Search results for: United Kingdom
Page 10/10 98 items
The article examines case studies from the UK and South Africa regarding ideologies and practices in teaching. In the case of the UK, the authors discuss a teacher's degree course and expose a rift between individual, experiential knowledge and institutional organizational knowledge, all characteristic of the large-scale transformations of education in the UK. In South Africa, the study follows a white teacher teaching in a black township. The authors conclude that student teachers should be taught about the discourse by which teaching is constructed so that they can reflect more critically on their professional practice.
Updated: Apr. 08, 2008
This article explores some of the challenges of conducting action research in higher education. It arises from an ongoing research project funded by the Economic and Social Research Council's Teaching and Learning Research Programme (ESRC/TLRP), 'Learning and Teaching for Social Diversity and Difference', which examines the dynamics of academic engagement in higher education within a multi-dimensional framework.
Updated: Apr. 01, 2008
The Impossibility of Minority Ethnic Educational ‘Success’? An Examination of the Discourses of Teachers and Pupils in British Secondary Schools
This article argues that in Britain dominant educational discourses of ‘the ideal pupil’ exclude minority ethnic pupils and prevent them from inhabiting a position of authentic ‘success’. It suggests that ‘the successful pupil’ is a desired yet refused subject position for many minority ethnic young people – even for those who are (to some extent) performing educational success.
Updated: Mar. 23, 2008
This paper reports a three-year study of Praxis Inquiry based developments in teacher education undertaken by an international consortium of university colleagues who have worked in Australia, Iceland, Latvia, and the United Kingdom.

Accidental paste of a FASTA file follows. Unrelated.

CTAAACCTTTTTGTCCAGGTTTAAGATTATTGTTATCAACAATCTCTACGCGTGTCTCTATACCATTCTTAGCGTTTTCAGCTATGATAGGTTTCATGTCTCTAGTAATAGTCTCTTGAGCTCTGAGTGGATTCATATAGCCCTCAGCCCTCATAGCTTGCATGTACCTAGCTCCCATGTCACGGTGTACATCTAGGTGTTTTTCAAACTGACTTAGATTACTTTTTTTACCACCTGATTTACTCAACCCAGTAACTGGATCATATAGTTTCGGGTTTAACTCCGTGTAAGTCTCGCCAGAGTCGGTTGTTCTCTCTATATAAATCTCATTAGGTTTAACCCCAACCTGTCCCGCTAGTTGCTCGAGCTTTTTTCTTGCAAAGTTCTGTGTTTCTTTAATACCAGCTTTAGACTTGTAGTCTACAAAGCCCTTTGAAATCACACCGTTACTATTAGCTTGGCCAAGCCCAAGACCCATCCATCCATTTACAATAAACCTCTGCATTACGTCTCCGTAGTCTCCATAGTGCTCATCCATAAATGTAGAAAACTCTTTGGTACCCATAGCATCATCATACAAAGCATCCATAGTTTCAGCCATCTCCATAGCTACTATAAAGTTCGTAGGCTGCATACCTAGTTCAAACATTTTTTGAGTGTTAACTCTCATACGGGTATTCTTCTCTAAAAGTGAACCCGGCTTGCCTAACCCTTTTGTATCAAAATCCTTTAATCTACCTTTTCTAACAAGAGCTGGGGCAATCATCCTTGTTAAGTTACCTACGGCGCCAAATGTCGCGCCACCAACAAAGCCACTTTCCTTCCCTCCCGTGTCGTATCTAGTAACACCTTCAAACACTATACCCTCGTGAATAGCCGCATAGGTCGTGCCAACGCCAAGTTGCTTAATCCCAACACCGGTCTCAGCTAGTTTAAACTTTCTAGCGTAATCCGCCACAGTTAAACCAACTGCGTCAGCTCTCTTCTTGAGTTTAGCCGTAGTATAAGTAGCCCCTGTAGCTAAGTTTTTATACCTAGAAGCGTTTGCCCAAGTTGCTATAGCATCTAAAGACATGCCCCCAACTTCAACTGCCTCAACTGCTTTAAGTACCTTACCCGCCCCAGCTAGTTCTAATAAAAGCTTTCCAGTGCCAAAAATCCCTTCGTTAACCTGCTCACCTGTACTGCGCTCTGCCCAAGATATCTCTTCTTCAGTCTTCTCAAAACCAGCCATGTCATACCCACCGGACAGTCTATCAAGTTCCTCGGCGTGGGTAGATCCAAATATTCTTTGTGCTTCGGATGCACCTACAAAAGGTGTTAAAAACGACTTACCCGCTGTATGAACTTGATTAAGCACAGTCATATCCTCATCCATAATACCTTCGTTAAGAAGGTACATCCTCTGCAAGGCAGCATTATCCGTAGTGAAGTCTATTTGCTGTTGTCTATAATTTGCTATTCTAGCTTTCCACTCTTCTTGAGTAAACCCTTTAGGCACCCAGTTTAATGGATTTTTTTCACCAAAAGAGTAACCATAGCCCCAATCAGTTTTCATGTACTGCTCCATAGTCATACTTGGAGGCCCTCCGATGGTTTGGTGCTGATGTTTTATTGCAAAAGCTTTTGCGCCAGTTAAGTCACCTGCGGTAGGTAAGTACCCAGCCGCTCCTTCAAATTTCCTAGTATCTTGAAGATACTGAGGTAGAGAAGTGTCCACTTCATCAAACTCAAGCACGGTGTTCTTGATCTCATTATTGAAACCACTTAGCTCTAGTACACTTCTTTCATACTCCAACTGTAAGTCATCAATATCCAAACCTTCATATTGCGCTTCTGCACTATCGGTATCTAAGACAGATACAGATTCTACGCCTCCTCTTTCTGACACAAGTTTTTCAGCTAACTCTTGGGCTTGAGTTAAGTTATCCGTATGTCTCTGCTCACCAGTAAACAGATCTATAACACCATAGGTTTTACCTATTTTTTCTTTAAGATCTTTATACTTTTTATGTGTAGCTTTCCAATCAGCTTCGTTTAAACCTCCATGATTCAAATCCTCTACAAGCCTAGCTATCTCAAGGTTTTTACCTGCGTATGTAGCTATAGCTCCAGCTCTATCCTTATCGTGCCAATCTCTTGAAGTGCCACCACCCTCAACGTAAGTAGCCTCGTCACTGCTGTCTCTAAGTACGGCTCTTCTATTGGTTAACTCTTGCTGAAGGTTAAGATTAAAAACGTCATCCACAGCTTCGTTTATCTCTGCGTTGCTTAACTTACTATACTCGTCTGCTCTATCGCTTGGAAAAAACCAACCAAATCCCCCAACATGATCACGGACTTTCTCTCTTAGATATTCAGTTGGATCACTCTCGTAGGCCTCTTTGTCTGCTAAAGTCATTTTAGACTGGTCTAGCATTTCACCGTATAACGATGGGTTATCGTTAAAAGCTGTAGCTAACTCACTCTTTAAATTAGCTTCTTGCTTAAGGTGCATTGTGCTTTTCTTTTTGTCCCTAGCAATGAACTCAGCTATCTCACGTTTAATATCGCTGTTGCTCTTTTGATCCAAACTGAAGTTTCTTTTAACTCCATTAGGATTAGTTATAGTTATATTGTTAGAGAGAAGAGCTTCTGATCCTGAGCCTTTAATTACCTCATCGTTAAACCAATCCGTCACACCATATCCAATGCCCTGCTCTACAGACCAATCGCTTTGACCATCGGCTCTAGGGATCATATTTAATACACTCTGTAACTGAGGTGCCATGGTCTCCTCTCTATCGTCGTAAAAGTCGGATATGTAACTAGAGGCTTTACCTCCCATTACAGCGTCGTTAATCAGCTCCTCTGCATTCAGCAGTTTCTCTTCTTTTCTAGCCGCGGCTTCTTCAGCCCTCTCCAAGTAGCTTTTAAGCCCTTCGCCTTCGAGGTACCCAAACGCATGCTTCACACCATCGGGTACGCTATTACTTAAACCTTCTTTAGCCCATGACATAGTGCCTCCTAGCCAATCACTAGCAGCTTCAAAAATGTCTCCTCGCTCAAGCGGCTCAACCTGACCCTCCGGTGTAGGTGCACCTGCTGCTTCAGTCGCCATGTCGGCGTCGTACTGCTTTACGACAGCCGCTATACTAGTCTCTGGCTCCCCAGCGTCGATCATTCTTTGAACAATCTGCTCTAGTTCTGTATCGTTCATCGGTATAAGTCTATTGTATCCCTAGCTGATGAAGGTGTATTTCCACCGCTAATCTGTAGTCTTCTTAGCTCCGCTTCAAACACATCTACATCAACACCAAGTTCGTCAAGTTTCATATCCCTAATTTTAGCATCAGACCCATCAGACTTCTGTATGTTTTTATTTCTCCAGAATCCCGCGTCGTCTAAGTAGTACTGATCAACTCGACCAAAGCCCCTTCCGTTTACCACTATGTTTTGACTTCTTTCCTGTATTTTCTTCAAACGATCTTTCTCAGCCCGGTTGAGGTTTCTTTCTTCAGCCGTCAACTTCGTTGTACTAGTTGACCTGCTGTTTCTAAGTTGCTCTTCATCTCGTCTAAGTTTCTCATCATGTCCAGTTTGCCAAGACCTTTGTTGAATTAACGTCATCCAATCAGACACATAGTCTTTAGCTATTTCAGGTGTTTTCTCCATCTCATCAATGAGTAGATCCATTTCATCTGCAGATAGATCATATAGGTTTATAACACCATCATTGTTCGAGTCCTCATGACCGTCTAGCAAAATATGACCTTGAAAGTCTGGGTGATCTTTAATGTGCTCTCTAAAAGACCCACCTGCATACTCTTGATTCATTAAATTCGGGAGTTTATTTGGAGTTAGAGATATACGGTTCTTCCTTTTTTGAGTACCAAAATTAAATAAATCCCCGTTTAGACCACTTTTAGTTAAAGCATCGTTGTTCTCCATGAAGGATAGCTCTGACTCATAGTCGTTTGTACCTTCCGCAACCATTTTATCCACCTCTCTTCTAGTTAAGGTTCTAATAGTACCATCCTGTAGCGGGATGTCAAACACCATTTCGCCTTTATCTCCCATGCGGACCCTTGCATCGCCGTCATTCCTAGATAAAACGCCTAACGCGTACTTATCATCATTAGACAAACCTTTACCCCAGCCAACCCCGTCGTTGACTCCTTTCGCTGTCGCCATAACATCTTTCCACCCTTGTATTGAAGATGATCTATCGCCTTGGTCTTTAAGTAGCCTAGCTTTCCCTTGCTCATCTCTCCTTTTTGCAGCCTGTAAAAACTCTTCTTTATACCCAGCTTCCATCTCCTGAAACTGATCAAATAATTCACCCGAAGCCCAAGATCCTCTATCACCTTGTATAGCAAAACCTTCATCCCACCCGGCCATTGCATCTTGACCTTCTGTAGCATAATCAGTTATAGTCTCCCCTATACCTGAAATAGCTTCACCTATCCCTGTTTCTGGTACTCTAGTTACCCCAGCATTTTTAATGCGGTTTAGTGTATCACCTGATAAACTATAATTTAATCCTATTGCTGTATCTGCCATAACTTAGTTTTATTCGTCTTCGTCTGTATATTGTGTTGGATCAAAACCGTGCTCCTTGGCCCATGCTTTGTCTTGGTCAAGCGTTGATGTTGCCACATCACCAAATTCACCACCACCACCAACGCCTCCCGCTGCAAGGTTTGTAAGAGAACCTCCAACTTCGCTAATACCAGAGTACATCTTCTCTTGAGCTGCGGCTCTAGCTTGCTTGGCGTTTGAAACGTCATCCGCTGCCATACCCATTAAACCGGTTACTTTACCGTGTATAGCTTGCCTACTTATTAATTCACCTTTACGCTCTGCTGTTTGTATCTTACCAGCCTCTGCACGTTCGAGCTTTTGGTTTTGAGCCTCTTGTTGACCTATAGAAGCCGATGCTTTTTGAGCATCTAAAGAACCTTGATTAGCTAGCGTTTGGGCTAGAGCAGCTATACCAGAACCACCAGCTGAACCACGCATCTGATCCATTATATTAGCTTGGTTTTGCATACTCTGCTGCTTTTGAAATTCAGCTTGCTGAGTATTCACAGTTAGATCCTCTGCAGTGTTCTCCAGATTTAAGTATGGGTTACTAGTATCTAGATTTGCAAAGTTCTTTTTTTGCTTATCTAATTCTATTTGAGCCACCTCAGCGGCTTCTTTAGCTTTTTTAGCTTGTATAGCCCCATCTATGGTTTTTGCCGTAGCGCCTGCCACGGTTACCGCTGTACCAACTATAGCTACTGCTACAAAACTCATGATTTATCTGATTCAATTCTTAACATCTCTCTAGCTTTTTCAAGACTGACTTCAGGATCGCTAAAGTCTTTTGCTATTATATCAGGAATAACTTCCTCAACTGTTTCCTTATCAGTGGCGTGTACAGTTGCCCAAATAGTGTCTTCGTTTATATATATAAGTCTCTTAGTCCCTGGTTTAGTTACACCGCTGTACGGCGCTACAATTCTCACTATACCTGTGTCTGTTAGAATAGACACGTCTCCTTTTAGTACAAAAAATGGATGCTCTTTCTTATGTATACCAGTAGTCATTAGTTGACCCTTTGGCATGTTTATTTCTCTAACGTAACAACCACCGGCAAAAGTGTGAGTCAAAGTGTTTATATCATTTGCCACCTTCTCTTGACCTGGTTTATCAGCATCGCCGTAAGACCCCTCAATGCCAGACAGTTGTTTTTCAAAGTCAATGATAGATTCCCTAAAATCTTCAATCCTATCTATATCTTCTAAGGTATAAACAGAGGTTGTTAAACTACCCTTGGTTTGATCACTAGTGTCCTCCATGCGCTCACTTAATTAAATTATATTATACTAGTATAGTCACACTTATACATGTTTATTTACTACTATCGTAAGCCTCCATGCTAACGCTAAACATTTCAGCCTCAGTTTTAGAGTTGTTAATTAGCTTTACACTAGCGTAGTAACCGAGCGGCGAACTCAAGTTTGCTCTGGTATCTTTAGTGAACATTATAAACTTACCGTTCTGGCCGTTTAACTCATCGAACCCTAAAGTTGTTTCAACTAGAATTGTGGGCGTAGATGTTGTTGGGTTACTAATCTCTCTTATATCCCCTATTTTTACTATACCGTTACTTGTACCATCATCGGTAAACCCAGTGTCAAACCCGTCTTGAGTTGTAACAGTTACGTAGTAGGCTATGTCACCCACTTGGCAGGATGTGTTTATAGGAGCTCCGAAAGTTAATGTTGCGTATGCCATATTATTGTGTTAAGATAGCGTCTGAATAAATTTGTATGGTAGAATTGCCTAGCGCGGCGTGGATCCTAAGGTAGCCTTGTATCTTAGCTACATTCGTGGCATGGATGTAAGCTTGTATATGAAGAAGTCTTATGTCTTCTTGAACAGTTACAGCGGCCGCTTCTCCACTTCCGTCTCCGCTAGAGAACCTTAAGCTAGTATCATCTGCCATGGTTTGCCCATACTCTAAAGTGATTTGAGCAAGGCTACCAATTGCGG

Updated: Mar. 09, 2008
Rethinking Initial Teacher Education for Further Education Teachers: From a standards-led to a knowledge-based approach
The article criticizes the teacher education program, and the 'standards-led model' in the United Kingdom, since it does not take into account learning in the workplace, the professional dimension of professional practice, and the importance of knowledge. The paper stresses the importance of work-based learning and describes it as a learning zone where different types of knowledge and pedagogy are learned and transformed.
Updated: Feb. 26, 2008
The Literacies for Learning in Further Education (LfLFE) research project has been funded for three years from January 2004 as part of Phase 3 of the Teaching and Learning Research Programme in the UK. The project involves collaboration between two universities and four further education (FE) colleges. The intention is to investigate students' everyday literacy practices and explore ways of mobilizing these to enhance their learning on college courses.
Updated: Feb. 11, 2008
The article discusses a partnership between schools and the arts, with the goal of animating the national curriculum and enriching school life. The study followed two primary school teachers and two artists who planned and produced an inventive children picture book. Findings of the study reveal that the success of the program depends on the focus on the students' learning, the adults' commitment to the work, the different expertise the adults came to share, and the excitement and engagement of the adults which contributed to meaningful language learning opportunities for the children involved.
Updated: Jan. 22, 2008
All the right features: towards an 'architecture' for mentoring trainee teachers in UK further education colleges
The article examines strategies for the enhancement of effective mentoring of trainee teachers in UK colleges of higher education. The article emphasizes the high degree of importance given today to mentoring programs, proposes an institutional architecture for mentoring activity and suggests the need for developing individual mentoring skills
Updated: Dec. 11, 2007